Seeing is believing

  • November 14, 2013

Christmas came early to our house this year. Very early. Pre-Advent early.

It was on All Saints Day that I bought a long-awaited Leica camera, the cost of which I am rationalizing by calling it an early family Christmas gift. When my wife found the receipt scrunched down in a dark corner of the camera bag (she has a nose for smuggled receipts the way a bear has a nose for honey-covered ants), she noted with icy pragmatism that the camera cost enough to cover our next 10 “early” Christmases. Then she pointed out that describing it as a “family” present goes beyond misnomer, past rationalizing and all the way to border of mental reservation. After all, she has no interest in using the camera. Our kids don’t know that it exists (and would not care if they did). It’s a “family” camera, then, only in the sense that an actual member of our family will use it. Yes, that family member will be, errrr, ahhh, me.

So, guilty as charged. And yet a small voice in my head keeps telling the judge there are extenuating circumstances. The twin passions of my vocational life have always been text and photographs; in a word, images. I have been writing words down since early childhood, and began taking photographs with a small box camera around age 10. At some point, our loves should bring affordable rewards or what’s a Heaven for?

The retail cost of the Leica is, how would the lawyers put it, not insignificant. Yet the rewards go beyond mere possession of a finely crafted German instrument. They extend in the direction of a purer way of engaging God’s world through the art of photography. Resisting the urge to lapse into the Leica-speak that afflicts all who own one, the beauty of the camera, and of the images it produces, lies in the simplicity of its precision. It lacks all the bells and whistles now standard on even inexpensive digital cameras. In terms of actual operation, it takes me back to my childhood box camera in the way it demands a level of attention to the single photograph being taken at the moment the shutter is pressed. In other words, it obliges its user to actually work to see. And seeing, paradoxically in a world being swept over the falls by a deluge of photographic images, is something too many forget to do far too often.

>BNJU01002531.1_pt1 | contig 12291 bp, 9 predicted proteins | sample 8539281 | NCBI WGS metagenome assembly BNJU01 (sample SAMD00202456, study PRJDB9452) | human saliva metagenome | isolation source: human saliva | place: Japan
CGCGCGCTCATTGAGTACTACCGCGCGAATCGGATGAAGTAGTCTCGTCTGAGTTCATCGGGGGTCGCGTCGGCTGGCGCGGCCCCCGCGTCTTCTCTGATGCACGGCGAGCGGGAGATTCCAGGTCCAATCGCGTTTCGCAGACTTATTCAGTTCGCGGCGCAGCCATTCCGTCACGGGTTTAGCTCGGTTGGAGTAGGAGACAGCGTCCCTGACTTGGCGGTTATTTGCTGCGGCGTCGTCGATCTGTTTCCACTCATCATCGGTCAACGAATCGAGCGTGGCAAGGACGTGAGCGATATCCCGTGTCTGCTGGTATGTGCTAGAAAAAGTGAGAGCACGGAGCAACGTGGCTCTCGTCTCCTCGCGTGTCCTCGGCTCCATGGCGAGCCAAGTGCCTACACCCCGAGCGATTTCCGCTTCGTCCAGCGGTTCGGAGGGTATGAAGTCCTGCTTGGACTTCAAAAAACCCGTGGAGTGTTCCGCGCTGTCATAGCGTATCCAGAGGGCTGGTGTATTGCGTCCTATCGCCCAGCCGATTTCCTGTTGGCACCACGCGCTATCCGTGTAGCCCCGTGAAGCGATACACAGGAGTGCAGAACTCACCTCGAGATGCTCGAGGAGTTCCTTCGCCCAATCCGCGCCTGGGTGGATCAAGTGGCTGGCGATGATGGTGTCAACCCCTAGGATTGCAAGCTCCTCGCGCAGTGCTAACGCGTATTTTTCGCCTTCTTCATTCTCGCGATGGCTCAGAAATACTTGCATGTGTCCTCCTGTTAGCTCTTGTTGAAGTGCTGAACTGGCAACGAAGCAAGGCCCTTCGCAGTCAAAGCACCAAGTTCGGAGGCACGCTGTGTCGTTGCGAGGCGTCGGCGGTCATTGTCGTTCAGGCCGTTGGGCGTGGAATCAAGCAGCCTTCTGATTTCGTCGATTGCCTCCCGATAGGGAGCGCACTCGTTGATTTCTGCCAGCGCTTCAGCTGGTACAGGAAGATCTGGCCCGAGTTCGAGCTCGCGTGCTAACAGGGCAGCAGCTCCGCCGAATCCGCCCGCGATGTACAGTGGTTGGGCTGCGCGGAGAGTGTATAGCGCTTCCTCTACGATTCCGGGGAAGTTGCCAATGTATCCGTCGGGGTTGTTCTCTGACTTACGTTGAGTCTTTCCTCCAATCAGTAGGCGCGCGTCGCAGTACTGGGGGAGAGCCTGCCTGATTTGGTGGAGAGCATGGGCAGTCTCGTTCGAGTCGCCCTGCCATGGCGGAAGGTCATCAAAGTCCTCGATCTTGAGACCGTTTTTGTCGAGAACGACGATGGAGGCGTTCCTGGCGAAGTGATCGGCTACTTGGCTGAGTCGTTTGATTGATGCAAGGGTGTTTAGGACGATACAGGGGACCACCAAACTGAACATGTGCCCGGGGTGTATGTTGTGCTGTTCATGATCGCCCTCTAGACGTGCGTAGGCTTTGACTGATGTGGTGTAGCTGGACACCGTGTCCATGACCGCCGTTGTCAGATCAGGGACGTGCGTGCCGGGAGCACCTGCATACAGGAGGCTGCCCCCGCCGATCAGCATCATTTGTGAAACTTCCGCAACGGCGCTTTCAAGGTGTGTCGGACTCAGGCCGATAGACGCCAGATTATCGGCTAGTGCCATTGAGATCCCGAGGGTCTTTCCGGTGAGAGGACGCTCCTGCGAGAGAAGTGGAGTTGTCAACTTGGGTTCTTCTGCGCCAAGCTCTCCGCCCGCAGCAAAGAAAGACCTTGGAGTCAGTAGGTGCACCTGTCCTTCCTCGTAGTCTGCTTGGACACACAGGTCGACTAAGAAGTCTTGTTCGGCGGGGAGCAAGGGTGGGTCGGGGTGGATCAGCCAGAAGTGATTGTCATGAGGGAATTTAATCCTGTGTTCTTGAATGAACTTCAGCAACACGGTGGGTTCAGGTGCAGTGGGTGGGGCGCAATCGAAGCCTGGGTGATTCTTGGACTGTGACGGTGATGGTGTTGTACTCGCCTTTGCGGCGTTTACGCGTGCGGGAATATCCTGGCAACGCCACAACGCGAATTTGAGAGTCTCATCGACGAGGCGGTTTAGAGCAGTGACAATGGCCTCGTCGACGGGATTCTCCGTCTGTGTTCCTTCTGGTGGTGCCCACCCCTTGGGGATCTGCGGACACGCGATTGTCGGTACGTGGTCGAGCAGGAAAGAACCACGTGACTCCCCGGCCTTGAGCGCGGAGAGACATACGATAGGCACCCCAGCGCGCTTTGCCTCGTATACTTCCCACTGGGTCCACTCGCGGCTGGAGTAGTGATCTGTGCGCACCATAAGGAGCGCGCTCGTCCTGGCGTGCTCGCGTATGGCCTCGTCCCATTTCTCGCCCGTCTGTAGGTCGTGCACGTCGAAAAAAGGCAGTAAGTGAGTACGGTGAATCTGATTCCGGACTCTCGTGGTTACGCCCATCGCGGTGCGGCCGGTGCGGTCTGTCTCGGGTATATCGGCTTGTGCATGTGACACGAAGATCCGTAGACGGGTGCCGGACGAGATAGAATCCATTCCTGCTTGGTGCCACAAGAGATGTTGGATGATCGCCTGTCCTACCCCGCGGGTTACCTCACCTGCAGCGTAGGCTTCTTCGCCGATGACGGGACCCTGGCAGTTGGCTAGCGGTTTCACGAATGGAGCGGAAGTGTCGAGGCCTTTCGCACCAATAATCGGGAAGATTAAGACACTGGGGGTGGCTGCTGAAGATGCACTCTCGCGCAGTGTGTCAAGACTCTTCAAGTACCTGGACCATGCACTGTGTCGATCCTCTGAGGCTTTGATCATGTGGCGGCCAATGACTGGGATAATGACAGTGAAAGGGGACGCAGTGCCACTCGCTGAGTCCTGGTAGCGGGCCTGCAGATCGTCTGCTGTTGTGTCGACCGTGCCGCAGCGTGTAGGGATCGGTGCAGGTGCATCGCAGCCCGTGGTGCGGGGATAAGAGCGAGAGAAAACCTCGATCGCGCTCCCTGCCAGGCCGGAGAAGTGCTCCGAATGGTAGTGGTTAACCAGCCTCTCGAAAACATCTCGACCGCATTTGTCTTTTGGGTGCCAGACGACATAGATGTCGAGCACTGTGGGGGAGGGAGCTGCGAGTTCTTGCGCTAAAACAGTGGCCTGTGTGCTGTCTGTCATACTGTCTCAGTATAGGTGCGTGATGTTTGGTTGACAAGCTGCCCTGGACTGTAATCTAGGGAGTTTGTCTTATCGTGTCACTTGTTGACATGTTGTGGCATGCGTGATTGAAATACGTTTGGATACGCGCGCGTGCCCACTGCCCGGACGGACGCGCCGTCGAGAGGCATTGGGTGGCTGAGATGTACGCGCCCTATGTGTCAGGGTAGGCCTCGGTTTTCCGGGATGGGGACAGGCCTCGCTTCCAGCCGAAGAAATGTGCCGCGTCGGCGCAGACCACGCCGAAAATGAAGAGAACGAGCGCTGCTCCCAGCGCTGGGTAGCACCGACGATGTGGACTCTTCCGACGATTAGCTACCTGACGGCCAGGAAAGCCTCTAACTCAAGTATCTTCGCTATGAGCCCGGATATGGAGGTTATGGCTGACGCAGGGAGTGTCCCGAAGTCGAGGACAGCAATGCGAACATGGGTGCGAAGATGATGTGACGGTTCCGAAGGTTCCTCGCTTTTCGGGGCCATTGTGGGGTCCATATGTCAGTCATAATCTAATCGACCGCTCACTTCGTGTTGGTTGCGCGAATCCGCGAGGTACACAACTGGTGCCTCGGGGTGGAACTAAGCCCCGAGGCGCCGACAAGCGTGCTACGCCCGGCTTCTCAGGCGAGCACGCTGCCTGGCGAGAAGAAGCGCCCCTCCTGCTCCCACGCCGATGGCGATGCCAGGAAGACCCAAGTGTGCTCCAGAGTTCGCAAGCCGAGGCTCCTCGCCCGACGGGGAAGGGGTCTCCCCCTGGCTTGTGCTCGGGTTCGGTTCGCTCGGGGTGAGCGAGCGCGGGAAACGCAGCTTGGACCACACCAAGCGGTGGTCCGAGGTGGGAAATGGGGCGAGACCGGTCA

It is an especially perilous lapse for Christians — particularly Catholics — given that our approach to God comes first and foremost through the senses. The more directly we apprehend God’s creation, the closer we come to Him. In his beautiful Letters from Lake Como, written in the 1920s, Catholic theologian Romano Guardini expresses with something close to perfect clarity the obstacle that lies between the human and the Divine. “God has no need of concepts,” Guardini writes. “He sees.” Until we join the beatific vision, of course, we will never see unmediated as God does. We will always require some conceptual apparatus to aid understanding and memory.

Yet we live in a created world seemingly given over to a human design that occludes our vision and aggressively blocks us from the very action of seeing. Asked simply, how often do most of us take time away from the infinity of distractions around us to gaze openly at the creation in front of us? How many fewer still would actually be comfortable doing so? My literary hero, Flannery O’Connor, argued emphatically that being a writer was justification, in and of itself, to look directly at the world.

“The writer should never be ashamed of staring,” O’Connor said. “There is nothing that does not require his attention.”

If that is true of a writer, it is equally true of someone who takes the taking of photographs seriously, that is passionately, that is as an authentic means of approaching the Divine. Pointing a camera lens can, it is true, actually be a feint for escaping the sight of the truth that is there. It can be a means to pretend to “capture” someone or something through the purely technological act of pressing the shutter on a highly sophisticated machine, without actually seeing what the image means. But it can also, one picture at a time, be an opening to the world much like Christmas is meant to be. Early or late, we see the gift is God’s.

(Stockland is the Director of the Cardus Centre for Cultural Renewal in Montreal.)

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